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The Feminist Cinema of Margarethe Von Trotta

Margarethe von TrottaMargarethe von Trotta

Saturday, March 3-----The Miami International Film Festival has traditionally been a supportive environment for female directors. This year, the Festival is showcasing more than 40 films from women directors from all over the world, including several highly anticipated films from acknowledged film veterans. One such pioneer is the German director Margarethe von Trotta, whose newest film I AM THE OTHER WOMAN (Ich Bin Die Andere) screens this evening as a Gusman Premiere at the Festival's premiere venue, the Gusman Center for the Performing Arts in downtown Miami.

Margarethe von Trotta is one of the icons of international feminist cinema. She has had a 40-year long career as both an acclaimed actress and a highly respected director. She first attracted international attention with starring roles in the films of such iconic German directors as Rainer Werner Fassbinder and Volker Schlöndorff (whom she eventually married, writing many of his subsequent films, as well as co-directing the acclaimed THE LOST HONOR OF KATHARINA BLUM in 1975). Von Trotta became the New German Cinema’s most prominent and successful female filmmaker with such landmark films as THE SECOND AWAKENING OF CHRISTA KLAGES (1977), MARIANNE AND JULIANE (1981, winner of the Venice Film Festival’s Golden Lion), ROSA LUXEMBOURG (1986, winner of the German Best Film Oscar), THE PROMISE (1995, a German Best Director Oscar) and the Holocaust drama ROSENSTRASSE (2003, Italian Oscar winner as Best Director). Von Trotta is a living legend whose  films feature strong female protagonists, usually set against an important political background, with the effect of the political on the personal (and vice versa) her great cinematic theme.

In I AM OTHER WOMAN, von Trotta's political touch is considerably lighter, as she explores the endless struggle between men and women (which, come to think of it, is a rather political subject after all). The veteran directors brings her considerable gifts to this story of a young engineer’s one-night stand with a mysterious woman, which sends him down an Alice In Wonderland-like rabbit hole of erotic obsession and domestic dysfunction. The film stars German film star August Diehl (the priest in Volker Schlondorff’s THE NINTH DAY), Katja Diemann (Venice Film Festival Best Actress for ROSENSTRASSE) and Oscar nominee Armin Muehller-Stahl (SHINE). The film had its world premiere at the Toronto International Film Festival and has since become a European arthouse hit.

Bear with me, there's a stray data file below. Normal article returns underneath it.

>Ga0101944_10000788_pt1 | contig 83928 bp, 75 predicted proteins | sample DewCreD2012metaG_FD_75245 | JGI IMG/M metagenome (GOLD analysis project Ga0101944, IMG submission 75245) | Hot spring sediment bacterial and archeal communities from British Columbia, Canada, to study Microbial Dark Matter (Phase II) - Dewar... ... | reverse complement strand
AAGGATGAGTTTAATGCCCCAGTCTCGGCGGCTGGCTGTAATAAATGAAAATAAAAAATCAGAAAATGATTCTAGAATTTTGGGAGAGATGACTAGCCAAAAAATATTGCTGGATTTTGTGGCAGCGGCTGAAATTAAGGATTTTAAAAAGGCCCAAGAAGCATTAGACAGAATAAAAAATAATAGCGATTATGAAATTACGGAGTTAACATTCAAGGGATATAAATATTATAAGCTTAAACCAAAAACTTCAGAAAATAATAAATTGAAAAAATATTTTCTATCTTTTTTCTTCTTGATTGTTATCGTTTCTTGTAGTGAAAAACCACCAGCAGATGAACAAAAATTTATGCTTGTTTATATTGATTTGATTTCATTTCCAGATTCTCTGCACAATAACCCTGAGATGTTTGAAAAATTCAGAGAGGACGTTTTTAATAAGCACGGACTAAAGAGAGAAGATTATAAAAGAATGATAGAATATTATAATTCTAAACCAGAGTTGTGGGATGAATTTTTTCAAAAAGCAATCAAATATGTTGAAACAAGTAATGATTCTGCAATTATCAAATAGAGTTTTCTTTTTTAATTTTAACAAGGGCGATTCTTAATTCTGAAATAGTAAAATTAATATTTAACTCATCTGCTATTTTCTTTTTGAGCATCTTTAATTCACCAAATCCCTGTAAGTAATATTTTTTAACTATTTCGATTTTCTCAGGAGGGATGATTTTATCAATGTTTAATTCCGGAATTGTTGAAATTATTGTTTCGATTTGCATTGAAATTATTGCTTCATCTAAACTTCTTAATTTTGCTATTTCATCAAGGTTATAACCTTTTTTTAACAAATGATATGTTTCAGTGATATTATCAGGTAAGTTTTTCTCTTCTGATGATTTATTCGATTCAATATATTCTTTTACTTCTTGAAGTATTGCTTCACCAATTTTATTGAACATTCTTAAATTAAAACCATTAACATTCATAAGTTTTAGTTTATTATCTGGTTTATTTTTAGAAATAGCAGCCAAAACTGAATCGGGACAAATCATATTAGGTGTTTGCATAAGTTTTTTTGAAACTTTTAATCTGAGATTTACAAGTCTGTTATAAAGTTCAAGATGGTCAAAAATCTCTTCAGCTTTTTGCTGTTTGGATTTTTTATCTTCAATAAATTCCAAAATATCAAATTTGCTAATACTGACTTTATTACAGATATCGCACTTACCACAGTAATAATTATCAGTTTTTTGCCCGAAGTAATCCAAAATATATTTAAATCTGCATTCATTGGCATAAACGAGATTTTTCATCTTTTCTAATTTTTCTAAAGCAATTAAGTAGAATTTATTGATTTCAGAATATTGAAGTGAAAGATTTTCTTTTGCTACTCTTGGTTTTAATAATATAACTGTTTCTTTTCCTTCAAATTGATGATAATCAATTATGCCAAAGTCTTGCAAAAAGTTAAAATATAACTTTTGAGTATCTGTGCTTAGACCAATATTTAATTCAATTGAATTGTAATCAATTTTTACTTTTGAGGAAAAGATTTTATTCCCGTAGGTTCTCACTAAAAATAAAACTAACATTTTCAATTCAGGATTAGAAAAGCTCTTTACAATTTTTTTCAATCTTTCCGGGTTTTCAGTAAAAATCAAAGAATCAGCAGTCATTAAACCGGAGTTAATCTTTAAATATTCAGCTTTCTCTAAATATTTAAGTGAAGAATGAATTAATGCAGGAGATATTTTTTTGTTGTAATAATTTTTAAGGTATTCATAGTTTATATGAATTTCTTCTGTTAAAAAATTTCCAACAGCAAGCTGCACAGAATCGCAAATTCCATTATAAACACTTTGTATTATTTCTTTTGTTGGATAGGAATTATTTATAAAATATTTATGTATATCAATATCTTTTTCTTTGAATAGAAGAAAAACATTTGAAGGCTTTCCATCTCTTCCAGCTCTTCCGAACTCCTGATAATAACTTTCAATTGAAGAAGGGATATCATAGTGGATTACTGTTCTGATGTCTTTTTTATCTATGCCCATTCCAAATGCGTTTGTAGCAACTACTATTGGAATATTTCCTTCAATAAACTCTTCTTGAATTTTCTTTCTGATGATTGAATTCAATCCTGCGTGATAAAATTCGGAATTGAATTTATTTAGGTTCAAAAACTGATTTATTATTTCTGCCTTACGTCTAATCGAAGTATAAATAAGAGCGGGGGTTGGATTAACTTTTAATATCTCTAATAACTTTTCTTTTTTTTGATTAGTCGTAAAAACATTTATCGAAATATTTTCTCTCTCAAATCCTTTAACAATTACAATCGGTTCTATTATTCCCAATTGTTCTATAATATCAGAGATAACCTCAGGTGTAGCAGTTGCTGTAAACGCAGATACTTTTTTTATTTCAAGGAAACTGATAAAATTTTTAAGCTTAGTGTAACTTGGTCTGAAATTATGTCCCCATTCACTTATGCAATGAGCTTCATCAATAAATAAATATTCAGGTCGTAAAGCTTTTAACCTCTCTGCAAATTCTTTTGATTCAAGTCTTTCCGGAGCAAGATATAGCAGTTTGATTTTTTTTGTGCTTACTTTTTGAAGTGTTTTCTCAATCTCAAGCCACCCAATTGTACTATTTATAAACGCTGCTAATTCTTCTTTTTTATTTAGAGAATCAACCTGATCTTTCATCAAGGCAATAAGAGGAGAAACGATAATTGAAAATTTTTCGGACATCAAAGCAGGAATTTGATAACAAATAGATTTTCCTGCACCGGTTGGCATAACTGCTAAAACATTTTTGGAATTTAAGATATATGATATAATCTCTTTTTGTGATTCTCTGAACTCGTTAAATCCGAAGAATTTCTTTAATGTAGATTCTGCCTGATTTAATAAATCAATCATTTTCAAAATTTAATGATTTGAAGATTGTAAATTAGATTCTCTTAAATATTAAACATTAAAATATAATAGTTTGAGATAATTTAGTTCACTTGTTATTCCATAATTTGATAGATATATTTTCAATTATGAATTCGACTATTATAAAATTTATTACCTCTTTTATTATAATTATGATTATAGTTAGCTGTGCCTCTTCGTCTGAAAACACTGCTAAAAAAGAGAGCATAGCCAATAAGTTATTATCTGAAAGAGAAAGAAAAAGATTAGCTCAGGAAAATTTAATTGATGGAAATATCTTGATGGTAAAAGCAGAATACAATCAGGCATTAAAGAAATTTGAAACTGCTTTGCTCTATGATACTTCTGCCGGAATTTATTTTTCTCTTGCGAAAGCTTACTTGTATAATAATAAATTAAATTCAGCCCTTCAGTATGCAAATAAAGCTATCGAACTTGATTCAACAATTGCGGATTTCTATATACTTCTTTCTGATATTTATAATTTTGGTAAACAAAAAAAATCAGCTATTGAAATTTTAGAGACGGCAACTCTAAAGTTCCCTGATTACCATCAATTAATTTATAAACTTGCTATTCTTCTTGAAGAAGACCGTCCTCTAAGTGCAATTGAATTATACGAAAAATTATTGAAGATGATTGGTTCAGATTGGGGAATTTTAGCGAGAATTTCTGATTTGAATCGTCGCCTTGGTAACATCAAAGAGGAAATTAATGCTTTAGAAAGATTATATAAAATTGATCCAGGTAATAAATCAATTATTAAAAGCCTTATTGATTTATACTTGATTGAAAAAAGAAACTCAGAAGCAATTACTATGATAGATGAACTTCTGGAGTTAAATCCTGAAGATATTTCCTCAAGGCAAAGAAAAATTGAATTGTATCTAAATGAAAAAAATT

Sandy Mandelberger, Miami Online Dailies Editor 

Comments (1)

“Ich Bin die Andere” (“I am the Other Woman”) by Margarethe von

Why the heroine of the film Carolin does resist her love for the sensitive and passionate young man, Robert, whom mere physical closeness to her can put into erotic trembling and who can risk near everything in order to be with her? This is the question von Trotta puts in front of the viewers. Indeed, why does Carolin try to avoid love? – Is it for the sake of loyalty to her father, a charismatic old man? Because of her childhood traumas and the personal complexes they trigger? Help to answer these questions comes from von Trotta indirectly – through the very form of the film: she composes it as a kaleidoscope of hero’s dreams of a pleasant, intriguing, prosperous and permanently renewed reality. More exactly, Robert’s dreams are not personal at all but quite standard and commercial, like ads, a tourist kind of dreams about being in the center of comfortably enveloping reality as collage of segments as if privatized for personal pleasures - standard hotels, restaurants, lobbies and tourist locations, enigmatic encounters, mysterious women. Robert‘s dreams are like today’s life of the upper middle class inhabitants of the West when reality of political clashes and existential dilemmas has disappeared and what is left is our sentimental sensitivity inflamed by commercial cinema. With “Ich Bin…” Von Trotta has joined other exceptional film-directors in the criticism of today’s mass-cultural sensibility – Liliana Cavani in “Beyond Obsession” (1982), Helma Sanders-Brahms in “Future of Emily” (1985) and Alain Tanner in “A Flame in my Heart” (1987). In her film she underlines the contrast between unreal values (including amorous sex and addiction to luxury) seductively imposed by commercial civilization, and a genuine reality we can barely discern through our nostalgic memories of a generalized authentic past. In “Ich Bin…” what from the first glance looks like a fight between adulthood (Carolin and Robert’s love) and her childhood fixations becomes a fight between taste for genuine experiences nurtured in Carolin by her father [although a person with authoritarian air] and the childlike frivolous imaginary inside all of us projected into our souls by the artificial conditions of our life. The Father is not always a “demonic” figure in our unconscious – asserts von Trotta’s film. In comparison with today’s frivolous and obsessive life style some old fathers deserve to win. Please, visit: to read about films by Godard, Bergman, Bunuel, Kurosawa, Resnais, Pasolini, Bresson, Bertolucci, Fassbinder, Alain Tanner and Liliana Cavani (with analysis of shots from films). By Victor Enyutin

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Mandelberger Sandy

March 6-15, 2009

United States

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